Why using multiple files and not have all the data in a single one? Simple! Snowflake recommends to keep file sizes in the range of 50-500 MB to have best performance efficiency and avoid timeouts.

In the examples we have also tried to recall how to address all the types of internal stages. We warn the reader to check the official documentation to learn how to provide the path with other operative systems.


It happens that we modify the content of a file and we would like to reload it on the stage. Snowflake would not allow us to upload a new file with the same name of an existing one. We have two options:

#Overwrite the file:
PUT file://C:\Users\Documents\my_file.csv @%my_table

#Remove the old version and load the new one:
REMOVE @%my_table/my_file.csv.gz;
PUT file://C:\Users\Documents\my_file.csv @%my_table;

We have used this example also to implicitely convey two other concepts:

  • Monitoring the stages: it is smart to keep track of our stages and to mantain order. It is good practice to update file versions and to remove files when no longer needed (to reduce storage costs).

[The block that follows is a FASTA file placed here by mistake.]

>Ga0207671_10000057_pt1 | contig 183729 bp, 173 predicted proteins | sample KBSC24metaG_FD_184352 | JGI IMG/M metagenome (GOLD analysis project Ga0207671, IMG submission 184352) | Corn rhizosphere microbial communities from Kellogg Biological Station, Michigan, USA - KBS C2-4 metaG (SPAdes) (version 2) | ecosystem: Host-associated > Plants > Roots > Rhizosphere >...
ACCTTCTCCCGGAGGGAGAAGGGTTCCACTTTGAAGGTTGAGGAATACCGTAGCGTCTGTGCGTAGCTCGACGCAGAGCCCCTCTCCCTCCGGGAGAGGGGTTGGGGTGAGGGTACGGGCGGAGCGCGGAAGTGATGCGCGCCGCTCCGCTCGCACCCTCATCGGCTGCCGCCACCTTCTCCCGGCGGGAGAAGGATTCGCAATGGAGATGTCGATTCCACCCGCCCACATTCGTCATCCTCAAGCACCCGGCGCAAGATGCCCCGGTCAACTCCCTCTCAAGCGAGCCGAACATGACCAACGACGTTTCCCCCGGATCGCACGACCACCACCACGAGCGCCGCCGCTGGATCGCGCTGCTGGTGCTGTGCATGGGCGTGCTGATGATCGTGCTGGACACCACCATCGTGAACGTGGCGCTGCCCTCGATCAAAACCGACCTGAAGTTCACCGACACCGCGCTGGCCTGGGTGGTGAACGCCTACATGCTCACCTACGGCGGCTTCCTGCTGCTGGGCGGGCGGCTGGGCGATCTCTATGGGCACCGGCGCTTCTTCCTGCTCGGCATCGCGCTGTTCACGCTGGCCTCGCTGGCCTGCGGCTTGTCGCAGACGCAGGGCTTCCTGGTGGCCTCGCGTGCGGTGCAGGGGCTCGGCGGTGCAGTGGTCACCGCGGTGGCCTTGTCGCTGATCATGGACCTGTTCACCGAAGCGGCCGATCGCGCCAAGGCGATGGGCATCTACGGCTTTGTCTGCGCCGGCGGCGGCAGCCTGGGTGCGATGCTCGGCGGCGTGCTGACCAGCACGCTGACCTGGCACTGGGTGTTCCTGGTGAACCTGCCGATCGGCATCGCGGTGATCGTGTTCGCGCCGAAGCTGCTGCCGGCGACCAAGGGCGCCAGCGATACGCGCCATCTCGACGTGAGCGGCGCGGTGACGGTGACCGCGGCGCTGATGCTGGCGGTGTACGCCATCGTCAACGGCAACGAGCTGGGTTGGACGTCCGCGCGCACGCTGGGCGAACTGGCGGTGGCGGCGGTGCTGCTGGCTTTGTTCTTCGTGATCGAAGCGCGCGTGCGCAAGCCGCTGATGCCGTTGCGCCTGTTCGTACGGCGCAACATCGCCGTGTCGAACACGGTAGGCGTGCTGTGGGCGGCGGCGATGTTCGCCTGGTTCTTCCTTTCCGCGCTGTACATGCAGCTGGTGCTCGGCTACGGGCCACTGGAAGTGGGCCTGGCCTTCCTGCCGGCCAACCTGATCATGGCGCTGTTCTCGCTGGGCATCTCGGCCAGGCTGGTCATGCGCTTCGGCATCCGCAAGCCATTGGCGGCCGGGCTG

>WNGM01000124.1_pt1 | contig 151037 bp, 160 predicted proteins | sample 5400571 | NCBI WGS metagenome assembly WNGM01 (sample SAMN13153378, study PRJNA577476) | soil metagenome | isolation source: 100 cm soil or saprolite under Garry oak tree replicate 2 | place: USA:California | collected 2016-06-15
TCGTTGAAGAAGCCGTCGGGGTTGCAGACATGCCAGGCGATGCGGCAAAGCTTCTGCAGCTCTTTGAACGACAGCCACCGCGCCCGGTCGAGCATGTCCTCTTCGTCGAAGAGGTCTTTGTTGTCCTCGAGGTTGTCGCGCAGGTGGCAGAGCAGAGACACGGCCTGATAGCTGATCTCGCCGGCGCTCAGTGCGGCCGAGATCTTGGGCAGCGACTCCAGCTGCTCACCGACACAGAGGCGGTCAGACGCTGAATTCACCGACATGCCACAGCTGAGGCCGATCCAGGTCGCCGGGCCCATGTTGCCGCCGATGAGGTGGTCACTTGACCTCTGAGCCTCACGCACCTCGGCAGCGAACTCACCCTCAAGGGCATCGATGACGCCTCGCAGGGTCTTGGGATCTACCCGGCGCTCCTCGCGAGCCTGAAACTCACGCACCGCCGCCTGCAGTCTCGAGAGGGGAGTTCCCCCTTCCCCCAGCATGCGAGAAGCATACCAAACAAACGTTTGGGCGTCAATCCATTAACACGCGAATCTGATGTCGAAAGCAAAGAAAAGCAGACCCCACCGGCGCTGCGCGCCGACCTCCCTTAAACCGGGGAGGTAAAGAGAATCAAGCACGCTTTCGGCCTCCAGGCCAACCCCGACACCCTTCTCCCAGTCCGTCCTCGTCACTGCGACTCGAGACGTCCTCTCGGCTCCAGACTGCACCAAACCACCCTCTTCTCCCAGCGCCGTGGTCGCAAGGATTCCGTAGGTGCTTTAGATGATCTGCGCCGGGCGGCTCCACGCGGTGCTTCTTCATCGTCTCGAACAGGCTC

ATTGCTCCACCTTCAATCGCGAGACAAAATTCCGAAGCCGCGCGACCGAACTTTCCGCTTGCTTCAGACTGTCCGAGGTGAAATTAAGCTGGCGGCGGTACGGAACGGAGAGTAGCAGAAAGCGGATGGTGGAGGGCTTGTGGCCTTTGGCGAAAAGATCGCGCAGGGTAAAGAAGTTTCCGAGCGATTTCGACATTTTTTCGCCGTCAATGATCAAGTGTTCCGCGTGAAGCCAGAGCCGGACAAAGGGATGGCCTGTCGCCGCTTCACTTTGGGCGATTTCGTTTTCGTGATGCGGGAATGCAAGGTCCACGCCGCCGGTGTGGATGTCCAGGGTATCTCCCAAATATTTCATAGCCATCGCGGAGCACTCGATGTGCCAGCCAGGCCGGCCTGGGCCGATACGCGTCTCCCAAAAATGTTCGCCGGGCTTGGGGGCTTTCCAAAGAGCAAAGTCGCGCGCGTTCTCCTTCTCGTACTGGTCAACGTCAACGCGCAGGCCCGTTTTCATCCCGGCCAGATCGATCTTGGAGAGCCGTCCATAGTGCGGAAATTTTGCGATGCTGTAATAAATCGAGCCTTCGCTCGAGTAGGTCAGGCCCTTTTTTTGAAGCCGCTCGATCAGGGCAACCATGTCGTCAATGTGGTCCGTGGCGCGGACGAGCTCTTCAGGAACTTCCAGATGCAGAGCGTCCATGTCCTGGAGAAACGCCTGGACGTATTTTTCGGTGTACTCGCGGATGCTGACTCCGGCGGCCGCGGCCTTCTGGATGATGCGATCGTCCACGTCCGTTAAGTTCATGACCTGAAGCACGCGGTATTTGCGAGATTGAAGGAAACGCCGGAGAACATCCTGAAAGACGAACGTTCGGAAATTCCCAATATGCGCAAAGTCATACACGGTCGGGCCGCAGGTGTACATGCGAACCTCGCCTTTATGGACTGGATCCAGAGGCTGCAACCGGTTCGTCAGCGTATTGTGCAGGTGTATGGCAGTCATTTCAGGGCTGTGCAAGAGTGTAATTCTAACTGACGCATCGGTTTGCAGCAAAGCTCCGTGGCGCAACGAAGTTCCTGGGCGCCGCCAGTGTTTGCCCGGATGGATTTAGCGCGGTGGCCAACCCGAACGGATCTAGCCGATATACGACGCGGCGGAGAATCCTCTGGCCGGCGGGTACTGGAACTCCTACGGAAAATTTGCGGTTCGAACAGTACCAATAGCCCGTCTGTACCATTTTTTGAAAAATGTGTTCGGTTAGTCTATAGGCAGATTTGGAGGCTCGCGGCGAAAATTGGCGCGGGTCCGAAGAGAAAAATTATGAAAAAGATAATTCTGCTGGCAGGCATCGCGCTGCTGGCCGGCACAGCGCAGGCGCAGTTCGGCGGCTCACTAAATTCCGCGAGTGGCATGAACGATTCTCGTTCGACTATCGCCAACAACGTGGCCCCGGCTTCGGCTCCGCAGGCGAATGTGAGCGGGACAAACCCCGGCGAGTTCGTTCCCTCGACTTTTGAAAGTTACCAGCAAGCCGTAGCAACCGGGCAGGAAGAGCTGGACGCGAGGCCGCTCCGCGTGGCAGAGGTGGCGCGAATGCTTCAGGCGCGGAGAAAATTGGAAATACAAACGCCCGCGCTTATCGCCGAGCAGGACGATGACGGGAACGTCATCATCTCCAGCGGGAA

REMOVE can address the whole stage (REMOVE @[Stage]), a single folder (REMOVE @[Stage]/my_folder) or just one element (REMOVE @[Stage]/my_folder/my_file).
  • Compression: Snowflake applies a .gzip compression to the files as soon as they hit a stage (clustering efficiency that also saves you storage costs). To keep the file as it is, one can disable this feature by forcing AUTO_COMPRESS = FALSE in the PUT statement.


External stage Copy Into
Just wait. Why haven’t we talk about external stages yet?

Well, as the name suggests, external stage do not belong to the Snowflake account. Thus, it is physically impossible to create a connection between our account and these cloud services using SnowSQL.
We cannot populate these stages using the PUT command. The only way to do it is by storing the files «manually» in the cloud storage (or have the owner of the storage to do it for us) and recall them in the stage through the URL.


Now that we have explored how to load the files in the stages, it is time to transfer the data whitin them inside our tables. We will use the command COPY INTO.

What is its syntax? Let’s analyze an example:

#Load data from the file my_file.csv.gz in the table:
COPY INTO my_table
FROM @%my_table
 PATTERN = '.*my_file.csv.gz'
 ON_ERROR = 'continue';